Septic Systems 101
at Dixie Septic Tank Inc. are happy to have provided
your residence with the best and highest quality “On
Site Sewage Treatment” facility known in the
In this section, we will try and explain in layman’s
terms what this means. We will also provide you with
some maintenance information that will help keep your
system working for years to come.
We would like to put to rest some controversy regarding
septic systems. It has been proven throughout the
United States, that septic water coming from the tank
into the pipes and moving through rocks (the rocks
also trap bacteria). Then moving through at least
two feet of sand (this is our system, rocks and sand)
is as good and bacteria free as any public sewer system
operated by cities, towns, and municipalities.
Septic systems are comprised of a large collection
tank (septic tank) that at one end is connected to
the house (inlet side) and the outlet end has pipes
connected to them to distribute the liquid into the
ground below. There are several ways to do this.
This system from us is known as an aggregate
rock system. What this means is the drainfield
has a crushed rock base under, around, and
over the pipes that are located under the
ground. The aggregate rock system is the oldest
known type of drainfield in the industry.
The idea of water moving into and out of homes
has been in use since the Roman Empire.
If properly maintained and not abused your
system should give you many years of trouble
On our tanks, located on the outlet end, there is
a filter required by the State of Florida. This filter
should be cleaned once a year and replaced every three
years. To do this, unscrew the cap and using rubber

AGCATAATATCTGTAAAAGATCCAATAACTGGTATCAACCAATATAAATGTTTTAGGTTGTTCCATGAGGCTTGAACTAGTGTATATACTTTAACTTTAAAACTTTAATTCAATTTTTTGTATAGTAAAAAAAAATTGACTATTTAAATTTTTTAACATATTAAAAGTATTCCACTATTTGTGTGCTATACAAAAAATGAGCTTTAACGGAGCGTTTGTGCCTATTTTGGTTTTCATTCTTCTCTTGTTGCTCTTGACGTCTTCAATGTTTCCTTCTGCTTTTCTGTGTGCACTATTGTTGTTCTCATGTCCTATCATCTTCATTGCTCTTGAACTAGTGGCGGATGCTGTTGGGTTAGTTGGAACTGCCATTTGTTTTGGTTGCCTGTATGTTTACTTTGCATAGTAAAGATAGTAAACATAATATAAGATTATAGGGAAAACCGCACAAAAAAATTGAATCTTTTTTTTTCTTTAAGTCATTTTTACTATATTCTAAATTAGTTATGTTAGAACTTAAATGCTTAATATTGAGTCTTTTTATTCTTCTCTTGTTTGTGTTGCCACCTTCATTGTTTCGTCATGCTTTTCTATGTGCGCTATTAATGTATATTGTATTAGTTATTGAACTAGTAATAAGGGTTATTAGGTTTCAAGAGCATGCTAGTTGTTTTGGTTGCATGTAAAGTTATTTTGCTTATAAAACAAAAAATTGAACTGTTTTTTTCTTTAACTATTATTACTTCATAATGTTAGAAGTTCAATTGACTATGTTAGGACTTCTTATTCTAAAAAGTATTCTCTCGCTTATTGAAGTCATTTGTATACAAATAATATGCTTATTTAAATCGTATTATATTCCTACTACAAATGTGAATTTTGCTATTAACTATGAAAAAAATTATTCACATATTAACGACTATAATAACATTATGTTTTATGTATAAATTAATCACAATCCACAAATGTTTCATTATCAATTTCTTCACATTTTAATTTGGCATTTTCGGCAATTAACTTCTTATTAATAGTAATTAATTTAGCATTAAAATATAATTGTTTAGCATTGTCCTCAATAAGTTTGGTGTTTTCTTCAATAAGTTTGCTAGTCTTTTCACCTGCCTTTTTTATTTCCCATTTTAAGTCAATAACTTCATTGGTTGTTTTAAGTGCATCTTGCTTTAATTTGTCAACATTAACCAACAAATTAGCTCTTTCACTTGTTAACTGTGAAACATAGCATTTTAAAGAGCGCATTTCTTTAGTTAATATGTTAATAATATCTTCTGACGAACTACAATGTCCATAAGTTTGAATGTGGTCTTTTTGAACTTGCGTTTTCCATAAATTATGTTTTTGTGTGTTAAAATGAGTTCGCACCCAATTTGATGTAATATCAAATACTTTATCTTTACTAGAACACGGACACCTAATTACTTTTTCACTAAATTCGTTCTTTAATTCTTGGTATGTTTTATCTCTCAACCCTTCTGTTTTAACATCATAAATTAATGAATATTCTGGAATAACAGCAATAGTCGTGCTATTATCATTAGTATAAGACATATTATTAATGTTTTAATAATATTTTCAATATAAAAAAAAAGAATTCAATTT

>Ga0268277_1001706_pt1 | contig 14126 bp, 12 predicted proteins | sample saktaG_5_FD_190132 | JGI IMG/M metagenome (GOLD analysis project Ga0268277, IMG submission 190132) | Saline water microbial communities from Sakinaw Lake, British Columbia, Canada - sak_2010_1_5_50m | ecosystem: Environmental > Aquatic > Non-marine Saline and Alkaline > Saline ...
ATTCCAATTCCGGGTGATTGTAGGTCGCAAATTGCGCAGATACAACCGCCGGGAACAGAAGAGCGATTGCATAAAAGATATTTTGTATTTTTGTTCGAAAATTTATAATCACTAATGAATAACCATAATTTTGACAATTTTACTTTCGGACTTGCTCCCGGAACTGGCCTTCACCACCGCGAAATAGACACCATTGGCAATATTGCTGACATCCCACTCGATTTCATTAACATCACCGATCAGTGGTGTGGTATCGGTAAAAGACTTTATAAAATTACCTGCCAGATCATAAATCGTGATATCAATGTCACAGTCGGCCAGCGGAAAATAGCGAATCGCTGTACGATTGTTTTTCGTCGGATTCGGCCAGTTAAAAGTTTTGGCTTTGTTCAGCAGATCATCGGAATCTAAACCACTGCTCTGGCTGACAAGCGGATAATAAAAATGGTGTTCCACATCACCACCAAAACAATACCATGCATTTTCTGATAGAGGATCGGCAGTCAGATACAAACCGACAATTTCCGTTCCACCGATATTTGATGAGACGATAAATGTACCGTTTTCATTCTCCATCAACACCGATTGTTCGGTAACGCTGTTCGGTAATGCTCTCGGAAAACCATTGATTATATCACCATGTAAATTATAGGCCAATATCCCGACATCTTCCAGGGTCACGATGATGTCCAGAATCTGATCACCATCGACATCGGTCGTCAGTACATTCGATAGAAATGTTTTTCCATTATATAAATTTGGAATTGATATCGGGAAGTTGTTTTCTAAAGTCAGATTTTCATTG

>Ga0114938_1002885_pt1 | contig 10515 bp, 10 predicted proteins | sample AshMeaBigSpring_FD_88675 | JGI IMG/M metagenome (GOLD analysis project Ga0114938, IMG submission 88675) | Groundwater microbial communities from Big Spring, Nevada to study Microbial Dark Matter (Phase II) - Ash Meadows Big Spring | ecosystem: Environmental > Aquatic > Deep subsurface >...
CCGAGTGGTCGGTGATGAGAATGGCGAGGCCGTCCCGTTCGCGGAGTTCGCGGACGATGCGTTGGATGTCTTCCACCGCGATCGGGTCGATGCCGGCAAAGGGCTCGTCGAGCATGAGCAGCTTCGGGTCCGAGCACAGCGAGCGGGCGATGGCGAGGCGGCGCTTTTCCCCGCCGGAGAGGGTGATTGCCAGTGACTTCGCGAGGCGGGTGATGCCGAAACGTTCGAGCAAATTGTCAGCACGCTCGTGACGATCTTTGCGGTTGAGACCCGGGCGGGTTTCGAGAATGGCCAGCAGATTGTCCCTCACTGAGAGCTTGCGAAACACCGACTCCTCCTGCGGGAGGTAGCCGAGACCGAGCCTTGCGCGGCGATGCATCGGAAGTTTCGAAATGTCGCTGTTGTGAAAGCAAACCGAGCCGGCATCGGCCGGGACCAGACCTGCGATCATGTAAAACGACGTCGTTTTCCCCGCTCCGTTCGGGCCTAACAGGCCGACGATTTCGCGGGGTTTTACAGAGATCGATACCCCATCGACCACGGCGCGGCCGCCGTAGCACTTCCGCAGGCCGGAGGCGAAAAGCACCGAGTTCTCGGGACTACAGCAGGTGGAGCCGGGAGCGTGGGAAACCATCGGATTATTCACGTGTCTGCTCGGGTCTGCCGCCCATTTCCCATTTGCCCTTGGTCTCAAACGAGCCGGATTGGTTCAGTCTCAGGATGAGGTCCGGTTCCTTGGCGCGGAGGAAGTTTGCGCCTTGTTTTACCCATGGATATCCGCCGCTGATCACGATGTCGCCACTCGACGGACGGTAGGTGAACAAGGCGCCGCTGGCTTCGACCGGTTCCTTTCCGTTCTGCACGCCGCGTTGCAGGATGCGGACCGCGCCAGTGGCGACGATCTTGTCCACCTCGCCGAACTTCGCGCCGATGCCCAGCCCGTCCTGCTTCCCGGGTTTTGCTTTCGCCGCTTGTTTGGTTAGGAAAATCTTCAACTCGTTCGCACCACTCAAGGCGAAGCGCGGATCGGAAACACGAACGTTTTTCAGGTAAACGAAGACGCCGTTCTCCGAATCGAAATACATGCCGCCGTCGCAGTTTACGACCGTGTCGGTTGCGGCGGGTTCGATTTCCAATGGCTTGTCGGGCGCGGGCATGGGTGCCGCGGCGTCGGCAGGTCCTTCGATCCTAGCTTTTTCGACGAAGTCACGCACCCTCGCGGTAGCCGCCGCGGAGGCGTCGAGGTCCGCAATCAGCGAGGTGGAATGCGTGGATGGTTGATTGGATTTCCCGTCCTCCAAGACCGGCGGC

gloves pull the filter out and hose it off. This is
one final step the state requires to assure no solids
or debris gets into the drainfield and clogging the
Some of the newer filters have a directional flow
to them. Make sure you reinsert it with the arrow
pointing toward the yard, not the house. Incorrect
installation can cause a backup.
Some of you may have a mound system or a
system requiring a pump and alarm. If your
system is one of these? Located near on the house
is a box that has a couple of electrical plugs. These
are the electrical source for the pump, floats, and
alarm located down inside a pump chamber. This chamber
may be a separate tank or it may be installed in a
larger tank with a separate pump chamber. You will
notice one plug is plugged into the back of the other.
It is designed that way and should never be changed.
It is what we call piggybacked.
You have two floats in the tank. One float for the
alarm and one float operates the pump. One plug is
the alarm, and the other is the float and pump combined.
Disconnecting the two combined plugs and plugging
them in separately, will cause the pump to run constantly,
until it burns out. Do not do this!
If for some reason or another the alarm goes off
(you have a sound alarm with a light alarm combined),
it usually means the water level in that tank is full